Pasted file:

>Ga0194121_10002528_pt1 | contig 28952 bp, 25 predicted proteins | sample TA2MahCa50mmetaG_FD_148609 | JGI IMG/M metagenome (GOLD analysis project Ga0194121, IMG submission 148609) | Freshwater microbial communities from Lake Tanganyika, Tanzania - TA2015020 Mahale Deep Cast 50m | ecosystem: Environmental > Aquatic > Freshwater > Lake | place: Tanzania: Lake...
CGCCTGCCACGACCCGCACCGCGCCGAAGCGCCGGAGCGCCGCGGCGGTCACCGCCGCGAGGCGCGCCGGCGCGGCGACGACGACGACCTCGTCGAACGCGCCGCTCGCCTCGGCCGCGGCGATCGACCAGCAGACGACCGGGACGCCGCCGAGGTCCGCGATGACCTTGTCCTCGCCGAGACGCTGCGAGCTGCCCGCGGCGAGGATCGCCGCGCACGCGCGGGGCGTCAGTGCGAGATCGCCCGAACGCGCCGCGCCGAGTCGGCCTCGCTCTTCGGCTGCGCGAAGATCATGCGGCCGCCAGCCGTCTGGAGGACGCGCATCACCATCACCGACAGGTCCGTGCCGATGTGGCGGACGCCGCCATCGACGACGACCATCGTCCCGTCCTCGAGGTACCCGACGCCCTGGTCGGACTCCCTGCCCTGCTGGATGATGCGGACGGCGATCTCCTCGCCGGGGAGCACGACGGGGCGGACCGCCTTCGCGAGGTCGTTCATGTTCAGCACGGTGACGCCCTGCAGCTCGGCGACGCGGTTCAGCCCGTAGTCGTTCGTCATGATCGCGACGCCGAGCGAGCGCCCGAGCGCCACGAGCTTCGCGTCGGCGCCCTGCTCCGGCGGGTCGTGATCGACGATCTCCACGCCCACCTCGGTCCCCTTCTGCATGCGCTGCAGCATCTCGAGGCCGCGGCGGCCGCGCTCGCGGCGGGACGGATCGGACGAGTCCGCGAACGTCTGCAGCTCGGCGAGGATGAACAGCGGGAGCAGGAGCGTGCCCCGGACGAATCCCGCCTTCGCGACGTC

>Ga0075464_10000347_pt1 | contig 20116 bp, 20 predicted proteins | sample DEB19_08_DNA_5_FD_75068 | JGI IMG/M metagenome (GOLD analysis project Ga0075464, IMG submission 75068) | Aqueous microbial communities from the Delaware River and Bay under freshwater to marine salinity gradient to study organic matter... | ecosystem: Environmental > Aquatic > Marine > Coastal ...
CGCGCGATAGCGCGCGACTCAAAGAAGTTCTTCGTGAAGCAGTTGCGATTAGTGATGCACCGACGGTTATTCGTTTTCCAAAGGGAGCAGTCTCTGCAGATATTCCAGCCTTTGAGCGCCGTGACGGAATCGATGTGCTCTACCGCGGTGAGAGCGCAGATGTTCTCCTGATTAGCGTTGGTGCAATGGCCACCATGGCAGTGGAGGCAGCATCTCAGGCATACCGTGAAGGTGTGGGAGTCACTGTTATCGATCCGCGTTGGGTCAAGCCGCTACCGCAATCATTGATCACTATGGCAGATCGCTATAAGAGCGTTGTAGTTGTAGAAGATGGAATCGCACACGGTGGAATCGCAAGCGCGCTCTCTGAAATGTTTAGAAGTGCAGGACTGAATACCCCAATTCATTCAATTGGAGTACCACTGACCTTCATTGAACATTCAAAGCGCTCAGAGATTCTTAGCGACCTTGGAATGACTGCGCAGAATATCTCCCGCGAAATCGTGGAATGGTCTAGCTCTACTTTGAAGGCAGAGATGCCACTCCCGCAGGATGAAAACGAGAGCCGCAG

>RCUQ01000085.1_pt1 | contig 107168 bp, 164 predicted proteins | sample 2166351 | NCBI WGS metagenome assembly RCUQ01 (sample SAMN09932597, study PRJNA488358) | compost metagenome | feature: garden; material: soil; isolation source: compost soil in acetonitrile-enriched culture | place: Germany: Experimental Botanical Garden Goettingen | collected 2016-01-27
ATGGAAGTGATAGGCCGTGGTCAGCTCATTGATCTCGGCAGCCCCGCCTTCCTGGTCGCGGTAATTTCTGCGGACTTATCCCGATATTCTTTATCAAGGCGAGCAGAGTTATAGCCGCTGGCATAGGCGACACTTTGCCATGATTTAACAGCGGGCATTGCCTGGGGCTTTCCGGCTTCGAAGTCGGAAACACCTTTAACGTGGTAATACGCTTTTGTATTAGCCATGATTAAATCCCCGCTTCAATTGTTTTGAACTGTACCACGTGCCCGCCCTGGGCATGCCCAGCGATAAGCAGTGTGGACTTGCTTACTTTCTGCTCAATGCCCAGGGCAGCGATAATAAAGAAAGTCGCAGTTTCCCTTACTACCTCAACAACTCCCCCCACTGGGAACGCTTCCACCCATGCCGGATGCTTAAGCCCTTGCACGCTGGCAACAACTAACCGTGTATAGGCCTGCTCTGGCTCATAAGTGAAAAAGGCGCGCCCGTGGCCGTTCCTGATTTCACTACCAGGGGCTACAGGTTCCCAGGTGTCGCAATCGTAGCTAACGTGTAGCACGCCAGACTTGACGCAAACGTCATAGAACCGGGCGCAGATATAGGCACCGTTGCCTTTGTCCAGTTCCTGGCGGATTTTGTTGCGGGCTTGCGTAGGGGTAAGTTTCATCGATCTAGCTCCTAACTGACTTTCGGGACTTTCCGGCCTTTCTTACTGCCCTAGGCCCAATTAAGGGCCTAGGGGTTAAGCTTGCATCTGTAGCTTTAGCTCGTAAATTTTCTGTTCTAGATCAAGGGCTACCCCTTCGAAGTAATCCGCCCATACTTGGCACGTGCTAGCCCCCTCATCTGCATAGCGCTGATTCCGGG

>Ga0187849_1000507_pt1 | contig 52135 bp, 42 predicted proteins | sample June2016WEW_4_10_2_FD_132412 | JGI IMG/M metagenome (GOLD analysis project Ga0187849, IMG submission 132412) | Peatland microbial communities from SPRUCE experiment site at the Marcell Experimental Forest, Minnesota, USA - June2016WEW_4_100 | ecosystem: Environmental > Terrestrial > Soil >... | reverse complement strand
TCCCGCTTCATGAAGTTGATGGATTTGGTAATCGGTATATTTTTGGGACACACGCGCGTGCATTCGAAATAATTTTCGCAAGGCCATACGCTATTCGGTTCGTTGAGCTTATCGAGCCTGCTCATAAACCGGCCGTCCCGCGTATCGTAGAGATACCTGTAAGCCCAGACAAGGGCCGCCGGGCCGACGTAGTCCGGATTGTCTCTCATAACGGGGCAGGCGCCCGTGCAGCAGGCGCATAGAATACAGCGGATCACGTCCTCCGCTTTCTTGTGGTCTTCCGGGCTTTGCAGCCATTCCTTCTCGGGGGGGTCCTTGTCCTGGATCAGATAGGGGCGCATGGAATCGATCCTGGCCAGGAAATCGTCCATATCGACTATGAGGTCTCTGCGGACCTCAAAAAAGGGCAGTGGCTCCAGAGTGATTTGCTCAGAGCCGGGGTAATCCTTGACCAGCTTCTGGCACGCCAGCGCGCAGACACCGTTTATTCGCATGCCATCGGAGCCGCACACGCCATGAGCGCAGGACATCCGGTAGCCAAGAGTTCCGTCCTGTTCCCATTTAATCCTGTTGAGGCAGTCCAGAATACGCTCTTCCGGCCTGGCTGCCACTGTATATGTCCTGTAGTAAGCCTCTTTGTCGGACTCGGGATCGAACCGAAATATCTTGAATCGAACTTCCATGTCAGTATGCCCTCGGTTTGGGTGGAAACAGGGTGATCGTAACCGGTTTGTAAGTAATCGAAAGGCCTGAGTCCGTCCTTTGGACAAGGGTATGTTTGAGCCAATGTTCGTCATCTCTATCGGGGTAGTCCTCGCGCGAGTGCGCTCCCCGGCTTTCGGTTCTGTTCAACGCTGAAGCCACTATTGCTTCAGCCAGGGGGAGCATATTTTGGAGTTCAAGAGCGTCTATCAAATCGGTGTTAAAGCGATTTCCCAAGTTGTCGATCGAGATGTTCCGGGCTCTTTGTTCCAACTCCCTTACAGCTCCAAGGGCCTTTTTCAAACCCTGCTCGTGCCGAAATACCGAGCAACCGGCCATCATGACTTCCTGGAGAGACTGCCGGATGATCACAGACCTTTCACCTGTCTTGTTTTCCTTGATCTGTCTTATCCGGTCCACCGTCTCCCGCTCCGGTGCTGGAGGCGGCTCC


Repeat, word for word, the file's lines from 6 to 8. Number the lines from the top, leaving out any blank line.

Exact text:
ATGGAAGTGATAGGCCGTGGTCAGCTCATTGATCTCGGCAGCCCCGCCTTCCTGGTCGCGGTAATTTCTGCGGACTTATCCCGATATTCTTTATCAAGGCGAGCAGAGTTATAGCCGCTGGCATAGGCGACACTTTGCCATGATTTAACAGCGGGCATTGCCTGGGGCTTTCCGGCTTCGAAGTCGGAAACACCTTTAACGTGGTAATACGCTTTTGTATTAGCCATGATTAAATCCCCGCTTCAATTGTTTTGAACTGTACCACGTGCCCGCCCTGGGCATGCCCAGCGATAAGCAGTGTGGACTTGCTTACTTTCTGCTCAATGCCCAGGGCAGCGATAATAAAGAAAGTCGCAGTTTCCCTTACTACCTCAACAACTCCCCCCACTGGGAACGCTTCCACCCATGCCGGATGCTTAAGCCCTTGCACGCTGGCAACAACTAACCGTGTATAGGCCTGCTCTGGCTCATAAGTGAAAAAGGCGCGCCCGTGGCCGTTCCTGATTTCACTACCAGGGGCTACAGGTTCCCAGGTGTCGCAATCGTAGCTAACGTGTAGCACGCCAGACTTGACGCAAACGTCATAGAACCGGGCGCAGATATAGGCACCGTTGCCTTTGTCCAGTTCCTGGCGGATTTTGTTGCGGGCTTGCGTAGGGGTAAGTTTCATCGATCTAGCTCCTAACTGACTTTCGGGACTTTCCGGCCTTTCTTACTGCCCTAGGCCCAATTAAGGGCCTAGGGGTTAAGCTTGCATCTGTAGCTTTAGCTCGTAAATTTTCTGTTCTAGATCAAGGGCTACCCCTTCGAAGTAATCCGCCCATACTTGGCACGTGCTAGCCCCCTCATCTGCATAGCGCTGATTCCGGG

>Ga0187849_1000507_pt1 | contig 52135 bp, 42 predicted proteins | sample June2016WEW_4_10_2_FD_132412 | JGI IMG/M metagenome (GOLD analysis project Ga0187849, IMG submission 132412) | Peatland microbial communities from SPRUCE experiment site at the Marcell Experimental Forest, Minnesota, USA - June2016WEW_4_100 | ecosystem: Environmental > Terrestrial > Soil >... | reverse complement strand
TCCCGCTTCATGAAGTTGATGGATTTGGTAATCGGTATATTTTTGGGACACACGCGCGTGCATTCGAAATAATTTTCGCAAGGCCATACGCTATTCGGTTCGTTGAGCTTATCGAGCCTGCTCATAAACCGGCCGTCCCGCGTATCGTAGAGATACCTGTAAGCCCAGACAAGGGCCGCCGGGCCGACGTAGTCCGGATTGTCTCTCATAACGGGGCAGGCGCCCGTGCAGCAGGCGCATAGAATACAGCGGATCACGTCCTCCGCTTTCTTGTGGTCTTCCGGGCTTTGCAGCCATTCCTTCTCGGGGGGGTCCTTGTCCTGGATCAGATAGGGGCGCATGGAATCGATCCTGGCCAGGAAATCGTCCATATCGACTATGAGGTCTCTGCGGACCTCAAAAAAGGGCAGTGGCTCCAGAGTGATTTGCTCAGAGCCGGGGTAATCCTTGACCAGCTTCTGGCACGCCAGCGCGCAGACACCGTTTATTCGCATGCCATCGGAGCCGCACACGCCATGAGCGCAGGACATCCGGTAGCCAAGAGTTCCGTCCTGTTCCCATTTAATCCTGTTGAGGCAGTCCAGAATACGCTCTTCCGGCCTGGCTGCCACTGTATATGTCCTGTAGTAAGCCTCTTTGTCGGACTCGGGATCGAACCGAAATATCTTGAATCGAACTTCCATGTCAGTATGCCCTCGGTTTGGGTGGAAACAGGGTGATCGTAACCGGTTTGTAAGTAATCGAAAGGCCTGAGTCCGTCCTTTGGACAAGGGTATGTTTGAGCCAATGTTCGTCATCTCTATCGGGGTAGTCCTCGCGCGAGTGCGCTCCCCGGCTTTCGGTTCTGTTCAACGCTGAAGCCACTATTGCTTCAGCCAGGGGGAGCATATTTTGGAGTTCAAGAGCGTCTATCAAATCGGTGTTAAAGCGATTTCCCAAGTTGTCGATCGAGATGTTCCGGGCTCTTTGTTCCAACTCCCTTACAGCTCCAAGGGCCTTTTTCAAACCCTGCTCGTGCCGAAATACCGAGCAACCGGCCATCATGACTTCCTGGAGAGACTGCCGGATGATCACAGACCTTTCACCTGTCTTGTTTTCCTTGATCTGTCTTATCCGGTCCACCGTCTCCCGCTCCGGTGCTGGAGGCGGCTCC